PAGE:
Horror stories about the food industry have long been with us — ever since 1906, when Upton Sinclair's landmark novel The Jungle told some ugly truths about how America produces its meat. In the century that followed, things got much better, and in some ways much worse. The U.S. agricultural industry can now produce unlimited quantities of meat and grains at remarkably cheap prices. But it does so at a high cost to the environment, animals and humans. Those hidden
prices are the creeping erosion of our fertile farmland, cages for egg-laying chickens so packed that the birds can't even raise their wings and the scary rise of antibiotic-resistant bacteria among farm animals. Add to the price tag the acceleration of global warming — our energy-intensive food system uses 19%
of U.S. fossil fuels, more than any other sector of the economy.
And perhaps worst of all, our food is increasingly bad for us, even dangerous. A series of recalls involving contaminated foods this year — including an outbreak of salmonella from tainted peanuts that killed at least eight people and sickened
600 — has consumers rightly worried about the safety of their meals. A food system — from seed to 7‑Eleven — that generates cheap, filling food at the literal expense of healthier produce is also a principal cause of America's obesity epidemic. At a time when the nation is close to a civil war over health-care reform, obesity adds $147 billion a year to our doctor bills. "The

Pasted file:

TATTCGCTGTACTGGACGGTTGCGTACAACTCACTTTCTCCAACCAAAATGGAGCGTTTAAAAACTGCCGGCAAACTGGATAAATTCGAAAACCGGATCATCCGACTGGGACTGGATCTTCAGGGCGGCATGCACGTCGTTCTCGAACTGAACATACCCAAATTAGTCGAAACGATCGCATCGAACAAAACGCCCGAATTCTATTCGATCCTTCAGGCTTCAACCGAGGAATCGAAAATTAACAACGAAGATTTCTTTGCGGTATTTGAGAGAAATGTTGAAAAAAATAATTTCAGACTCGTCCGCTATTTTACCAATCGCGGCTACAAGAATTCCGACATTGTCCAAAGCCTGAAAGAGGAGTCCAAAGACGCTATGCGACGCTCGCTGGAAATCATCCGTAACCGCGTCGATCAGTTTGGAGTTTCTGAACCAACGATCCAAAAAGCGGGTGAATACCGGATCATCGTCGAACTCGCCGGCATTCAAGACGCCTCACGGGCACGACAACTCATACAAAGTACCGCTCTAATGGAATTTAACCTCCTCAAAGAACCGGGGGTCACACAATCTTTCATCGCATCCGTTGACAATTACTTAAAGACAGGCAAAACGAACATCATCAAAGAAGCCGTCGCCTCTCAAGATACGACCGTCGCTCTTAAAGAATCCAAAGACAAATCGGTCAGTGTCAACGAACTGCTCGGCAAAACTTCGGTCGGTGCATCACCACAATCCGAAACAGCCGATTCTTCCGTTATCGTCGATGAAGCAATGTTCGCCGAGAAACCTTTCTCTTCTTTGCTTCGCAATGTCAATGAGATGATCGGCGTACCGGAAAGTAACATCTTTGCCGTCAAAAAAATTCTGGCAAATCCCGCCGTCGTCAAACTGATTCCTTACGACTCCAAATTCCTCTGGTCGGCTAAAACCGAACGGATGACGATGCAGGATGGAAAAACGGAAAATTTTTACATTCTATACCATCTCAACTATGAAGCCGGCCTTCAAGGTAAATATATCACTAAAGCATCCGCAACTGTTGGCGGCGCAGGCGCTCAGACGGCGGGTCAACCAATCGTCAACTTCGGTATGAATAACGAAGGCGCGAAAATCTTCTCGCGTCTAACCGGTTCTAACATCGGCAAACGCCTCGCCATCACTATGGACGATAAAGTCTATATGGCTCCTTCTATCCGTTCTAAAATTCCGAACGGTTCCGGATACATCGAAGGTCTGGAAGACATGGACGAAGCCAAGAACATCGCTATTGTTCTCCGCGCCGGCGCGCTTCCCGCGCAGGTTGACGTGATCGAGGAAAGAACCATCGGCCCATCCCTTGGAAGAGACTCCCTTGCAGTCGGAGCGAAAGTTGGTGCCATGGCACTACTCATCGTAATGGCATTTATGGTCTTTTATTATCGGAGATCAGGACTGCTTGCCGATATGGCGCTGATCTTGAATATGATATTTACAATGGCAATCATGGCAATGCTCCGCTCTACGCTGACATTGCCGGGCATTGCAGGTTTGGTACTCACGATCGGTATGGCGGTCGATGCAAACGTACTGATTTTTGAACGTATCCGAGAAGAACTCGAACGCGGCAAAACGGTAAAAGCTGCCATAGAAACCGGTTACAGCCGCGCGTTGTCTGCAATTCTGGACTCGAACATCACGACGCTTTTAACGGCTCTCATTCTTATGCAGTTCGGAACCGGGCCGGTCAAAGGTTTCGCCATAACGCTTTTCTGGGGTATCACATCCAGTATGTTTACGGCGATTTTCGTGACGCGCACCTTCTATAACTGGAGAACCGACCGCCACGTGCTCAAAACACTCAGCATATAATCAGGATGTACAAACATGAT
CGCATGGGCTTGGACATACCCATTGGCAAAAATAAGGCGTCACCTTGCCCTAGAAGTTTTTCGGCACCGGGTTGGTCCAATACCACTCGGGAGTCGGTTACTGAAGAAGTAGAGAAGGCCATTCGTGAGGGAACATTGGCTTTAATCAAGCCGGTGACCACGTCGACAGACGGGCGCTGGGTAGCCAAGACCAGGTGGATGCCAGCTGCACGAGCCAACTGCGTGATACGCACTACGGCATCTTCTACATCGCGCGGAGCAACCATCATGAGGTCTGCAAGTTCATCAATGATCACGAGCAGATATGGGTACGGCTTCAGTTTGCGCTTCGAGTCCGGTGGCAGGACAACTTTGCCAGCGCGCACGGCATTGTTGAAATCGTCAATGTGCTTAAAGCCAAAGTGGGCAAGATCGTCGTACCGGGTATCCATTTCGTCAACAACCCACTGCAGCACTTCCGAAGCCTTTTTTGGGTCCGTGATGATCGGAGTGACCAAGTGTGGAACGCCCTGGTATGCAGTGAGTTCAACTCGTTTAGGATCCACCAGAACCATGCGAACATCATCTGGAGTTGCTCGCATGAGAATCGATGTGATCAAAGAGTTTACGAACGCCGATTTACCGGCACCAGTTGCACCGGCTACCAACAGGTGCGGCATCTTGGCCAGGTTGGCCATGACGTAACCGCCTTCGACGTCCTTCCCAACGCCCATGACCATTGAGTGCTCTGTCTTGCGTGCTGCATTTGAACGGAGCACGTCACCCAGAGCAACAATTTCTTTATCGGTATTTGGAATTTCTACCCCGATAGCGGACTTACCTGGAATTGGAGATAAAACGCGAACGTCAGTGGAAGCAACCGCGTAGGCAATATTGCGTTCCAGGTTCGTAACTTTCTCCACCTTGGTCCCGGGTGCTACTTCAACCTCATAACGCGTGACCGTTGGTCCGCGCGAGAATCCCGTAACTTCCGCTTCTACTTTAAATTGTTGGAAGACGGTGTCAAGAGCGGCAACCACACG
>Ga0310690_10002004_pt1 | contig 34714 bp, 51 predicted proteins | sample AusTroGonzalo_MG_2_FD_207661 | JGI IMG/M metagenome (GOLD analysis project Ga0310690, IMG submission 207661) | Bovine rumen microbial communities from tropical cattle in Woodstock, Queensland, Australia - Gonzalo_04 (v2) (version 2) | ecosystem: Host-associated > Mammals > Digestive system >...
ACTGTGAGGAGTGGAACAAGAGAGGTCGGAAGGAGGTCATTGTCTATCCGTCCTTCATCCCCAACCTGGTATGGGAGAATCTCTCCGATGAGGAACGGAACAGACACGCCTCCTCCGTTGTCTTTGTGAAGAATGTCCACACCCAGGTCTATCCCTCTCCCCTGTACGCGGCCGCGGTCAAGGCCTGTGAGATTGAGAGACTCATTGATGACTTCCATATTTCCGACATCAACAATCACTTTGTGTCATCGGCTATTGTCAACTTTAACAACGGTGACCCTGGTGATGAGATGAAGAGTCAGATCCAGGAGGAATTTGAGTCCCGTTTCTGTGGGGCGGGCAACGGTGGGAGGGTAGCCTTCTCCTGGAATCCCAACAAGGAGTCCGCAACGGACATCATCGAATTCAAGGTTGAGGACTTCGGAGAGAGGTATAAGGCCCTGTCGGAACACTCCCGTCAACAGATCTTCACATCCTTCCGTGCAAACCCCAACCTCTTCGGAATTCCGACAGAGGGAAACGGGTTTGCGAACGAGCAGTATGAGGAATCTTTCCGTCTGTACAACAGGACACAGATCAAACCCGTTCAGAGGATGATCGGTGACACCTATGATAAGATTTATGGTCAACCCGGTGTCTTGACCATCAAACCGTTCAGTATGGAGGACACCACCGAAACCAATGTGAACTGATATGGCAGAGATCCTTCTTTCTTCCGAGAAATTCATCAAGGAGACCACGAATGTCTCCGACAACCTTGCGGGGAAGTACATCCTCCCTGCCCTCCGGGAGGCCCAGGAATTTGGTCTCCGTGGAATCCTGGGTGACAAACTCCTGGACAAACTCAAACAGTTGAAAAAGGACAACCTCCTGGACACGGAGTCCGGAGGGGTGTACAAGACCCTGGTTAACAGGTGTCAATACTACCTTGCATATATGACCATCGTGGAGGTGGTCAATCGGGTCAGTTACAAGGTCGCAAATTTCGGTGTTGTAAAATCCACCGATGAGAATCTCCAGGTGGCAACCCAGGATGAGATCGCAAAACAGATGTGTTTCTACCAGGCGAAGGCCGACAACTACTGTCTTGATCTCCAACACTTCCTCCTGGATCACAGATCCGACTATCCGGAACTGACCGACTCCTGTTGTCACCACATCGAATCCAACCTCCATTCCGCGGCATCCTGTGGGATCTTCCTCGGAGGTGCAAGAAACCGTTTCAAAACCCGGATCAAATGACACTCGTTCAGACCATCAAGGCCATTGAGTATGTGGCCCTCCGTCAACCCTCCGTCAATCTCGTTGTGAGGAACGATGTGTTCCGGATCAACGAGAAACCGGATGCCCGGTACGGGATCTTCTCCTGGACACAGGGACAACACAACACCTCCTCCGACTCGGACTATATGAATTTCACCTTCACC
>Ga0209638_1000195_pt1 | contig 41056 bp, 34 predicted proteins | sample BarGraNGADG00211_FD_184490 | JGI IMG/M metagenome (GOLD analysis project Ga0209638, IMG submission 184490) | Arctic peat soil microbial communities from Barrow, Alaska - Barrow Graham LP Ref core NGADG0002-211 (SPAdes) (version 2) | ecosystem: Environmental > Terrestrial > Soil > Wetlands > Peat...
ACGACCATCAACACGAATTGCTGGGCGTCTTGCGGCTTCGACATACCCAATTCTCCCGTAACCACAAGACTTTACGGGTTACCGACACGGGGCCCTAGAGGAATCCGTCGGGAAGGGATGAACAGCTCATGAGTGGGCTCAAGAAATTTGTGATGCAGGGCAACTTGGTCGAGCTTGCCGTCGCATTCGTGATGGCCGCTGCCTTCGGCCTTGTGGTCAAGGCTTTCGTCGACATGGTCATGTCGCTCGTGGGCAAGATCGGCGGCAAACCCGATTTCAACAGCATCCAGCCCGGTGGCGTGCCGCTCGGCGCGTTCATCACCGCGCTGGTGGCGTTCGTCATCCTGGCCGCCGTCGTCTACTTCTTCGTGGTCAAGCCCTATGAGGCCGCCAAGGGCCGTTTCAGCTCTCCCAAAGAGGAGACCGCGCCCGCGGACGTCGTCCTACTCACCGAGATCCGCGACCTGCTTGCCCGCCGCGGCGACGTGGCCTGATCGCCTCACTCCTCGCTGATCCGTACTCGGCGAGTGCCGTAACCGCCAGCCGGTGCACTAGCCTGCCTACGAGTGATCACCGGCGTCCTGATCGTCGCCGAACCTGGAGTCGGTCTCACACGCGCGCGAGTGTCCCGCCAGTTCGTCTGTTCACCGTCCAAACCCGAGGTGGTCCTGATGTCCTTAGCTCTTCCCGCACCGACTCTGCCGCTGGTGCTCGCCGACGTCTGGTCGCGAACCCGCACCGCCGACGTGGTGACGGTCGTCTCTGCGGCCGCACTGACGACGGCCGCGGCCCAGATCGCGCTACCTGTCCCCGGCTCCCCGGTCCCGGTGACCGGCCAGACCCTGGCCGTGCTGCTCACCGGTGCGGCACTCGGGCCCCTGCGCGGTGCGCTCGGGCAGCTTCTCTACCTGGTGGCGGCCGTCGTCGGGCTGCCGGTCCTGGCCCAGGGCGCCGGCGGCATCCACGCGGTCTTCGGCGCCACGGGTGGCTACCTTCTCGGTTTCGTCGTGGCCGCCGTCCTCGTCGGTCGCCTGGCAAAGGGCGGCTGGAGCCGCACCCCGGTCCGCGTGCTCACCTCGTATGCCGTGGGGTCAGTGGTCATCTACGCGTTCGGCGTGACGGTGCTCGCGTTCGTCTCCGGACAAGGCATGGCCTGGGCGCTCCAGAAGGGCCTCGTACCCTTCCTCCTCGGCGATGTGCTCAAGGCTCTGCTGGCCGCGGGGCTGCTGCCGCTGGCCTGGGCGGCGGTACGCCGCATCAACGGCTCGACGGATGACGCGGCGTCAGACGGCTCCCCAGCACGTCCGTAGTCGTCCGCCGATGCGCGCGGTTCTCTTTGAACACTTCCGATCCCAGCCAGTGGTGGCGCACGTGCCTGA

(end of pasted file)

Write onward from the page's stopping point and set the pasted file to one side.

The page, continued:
way we farm now is destructive of the soil, the environment and us," says Doug Gurian-Sherman, a senior scientist with the food and environment program at the Union of Concerned Scientists (UCS).
So what's wrong with cheap food and cheap meat — especially in a world in which more than 1 billion people go hungry? A lot. For one thing, not all food is equally inexpensive; fruits and vegetables don't receive the same price supports as grains. A study in the American Journal of Clinical Nutrition found that a dollar could buy 1,200 calories of potato chips or 875 calories of soda but just 250 calories of vegetables or 170 calories of fresh fruit. With the backing of the government, farmers are producing more calories — some 500 more per person per day since the 1970s — but too many are unhealthy calories. Given that, it's no surprise we're so fat; it simply costs too much to be thin.
Monday, August 24, 2009
Does it Cost too Much to be Thin?
A provacative article in Time Magazine: http://www.time.com/time/health/article/0,8599,1917458,00.html